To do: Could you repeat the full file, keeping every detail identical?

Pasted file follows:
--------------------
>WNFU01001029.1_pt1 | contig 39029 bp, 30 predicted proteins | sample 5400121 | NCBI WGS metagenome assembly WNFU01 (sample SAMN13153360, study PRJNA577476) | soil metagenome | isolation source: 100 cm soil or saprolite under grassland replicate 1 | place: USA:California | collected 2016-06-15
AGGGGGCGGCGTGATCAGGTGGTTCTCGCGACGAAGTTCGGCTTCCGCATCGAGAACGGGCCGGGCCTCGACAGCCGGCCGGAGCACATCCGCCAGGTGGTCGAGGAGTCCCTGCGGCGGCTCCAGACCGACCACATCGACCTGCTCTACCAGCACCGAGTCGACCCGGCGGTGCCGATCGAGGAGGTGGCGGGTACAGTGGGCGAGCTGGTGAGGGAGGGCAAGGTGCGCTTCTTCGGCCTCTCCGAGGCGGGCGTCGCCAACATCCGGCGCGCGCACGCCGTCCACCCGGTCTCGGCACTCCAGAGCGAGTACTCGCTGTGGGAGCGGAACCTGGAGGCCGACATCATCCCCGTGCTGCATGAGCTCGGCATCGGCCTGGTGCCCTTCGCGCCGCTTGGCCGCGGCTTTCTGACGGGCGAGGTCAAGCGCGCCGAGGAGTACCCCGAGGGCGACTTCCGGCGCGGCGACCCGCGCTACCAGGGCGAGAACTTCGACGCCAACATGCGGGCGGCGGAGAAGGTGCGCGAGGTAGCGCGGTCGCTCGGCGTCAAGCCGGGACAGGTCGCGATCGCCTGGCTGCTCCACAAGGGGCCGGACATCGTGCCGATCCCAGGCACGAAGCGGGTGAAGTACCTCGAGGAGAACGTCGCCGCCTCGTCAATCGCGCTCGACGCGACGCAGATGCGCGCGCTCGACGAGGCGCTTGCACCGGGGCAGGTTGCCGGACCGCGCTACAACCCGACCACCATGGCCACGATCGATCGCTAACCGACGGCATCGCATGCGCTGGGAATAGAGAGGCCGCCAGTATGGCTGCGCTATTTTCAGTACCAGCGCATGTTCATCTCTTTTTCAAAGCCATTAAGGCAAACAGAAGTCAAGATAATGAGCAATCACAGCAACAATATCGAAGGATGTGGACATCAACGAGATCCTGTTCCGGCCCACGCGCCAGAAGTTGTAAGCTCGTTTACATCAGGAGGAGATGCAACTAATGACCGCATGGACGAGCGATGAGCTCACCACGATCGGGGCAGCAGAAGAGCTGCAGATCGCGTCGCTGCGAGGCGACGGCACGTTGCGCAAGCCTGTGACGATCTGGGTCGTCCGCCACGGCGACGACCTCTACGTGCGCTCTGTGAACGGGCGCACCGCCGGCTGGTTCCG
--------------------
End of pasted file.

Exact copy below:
>WNFU01001029.1_pt1 | contig 39029 bp, 30 predicted proteins | sample 5400121 | NCBI WGS metagenome assembly WNFU01 (sample SAMN13153360, study PRJNA577476) | soil metagenome | isolation source: 100 cm soil or saprolite under grassland replicate 1 | place: USA:California | collected 2016-06-15
AGGGGGCGGCGTGATCAGGTGGTTCTCGCGACGAAGTTCGGCTTCCGCATCGAGAACGGGCCGGGCCTCGACAGCCGGCCGGAGCACATCCGCCAGGTGGTCGAGGAGTCCCTGCGGCGGCTCCAGACCGACCACATCGACCTGCTCTACCAGCACCGAGTCGACCCGGCGGTGCCGATCGAGGAGGTGGCGGGTACAGTGGGCGAGCTGGTGAGGGAGGGCAAGGTGCGCTTCTTCGGCCTCTCCGAGGCGGGCGTCGCCAACATCCGGCGCGCGCACGCCGTCCACCCGGTCTCGGCACTCCAGAGCGAGTACTCGCTGTGGGAGCGGAACCTGGAGGCCGACATCATCCCCGTGCTGCATGAGCTCGGCATCGGCCTGGTGCCCTTCGCGCCGCTTGGCCGCGGCTTTCTGACGGGCGAGGTCAAGCGCGCCGAGGAGTACCCCGAGGGCGACTTCCGGCGCGGCGACCCGCGCTACCAGGGCGAGAACTTCGACGCCAACATGCGGGCGGCGGAGAAGGTGCGCGAGGTAGCGCGGTCGCTCGGCGTCAAGCCGGGACAGGTCGCGATCGCCTGGCTGCTCCACAAGGGGCCGGACATCGTGCCGATCCCAGGCACGAAGCGGGTGAAGTACCTCGAGGAGAACGTCGCCGCCTCGTCAATCGCGCTCGACGCGACGCAGATGCGCGCGCTCGACGAGGCGCTTGCACCGGGGCAGGTTGCCGGACCGCGCTACAACCCGACCACCATGGCCACGATCGATCGCTAACCGACGGCATCGCATGCGCTGGGAATAGAGAGGCCGCCAGTATGGCTGCGCTATTTTCAGTACCAGCGCATGTTCATCTCTTTTTCAAAGCCATTAAGGCAAACAGAAGTCAAGATAATGAGCAATCACAGCAACAATATCGAAGGATGTGGACATCAACGAGATCCTGTTCCGGCCCACGCGCCAGAAGTTGTAAGCTCGTTTACATCAGGAGGAGATGCAACTAATGACCGCATGGACGAGCGATGAGCTCACCACGATCGGGGCAGCAGAAGAGCTGCAGATCGCGTCGCTGCGAGGCGACGGCACGTTGCGCAAGCCTGTGACGATCTGGGTCGTCCGCCACGGCGACGACCTCTACGTGCGCTCTGTGAACGGGCGCACCGCCGGCTGGTTCCG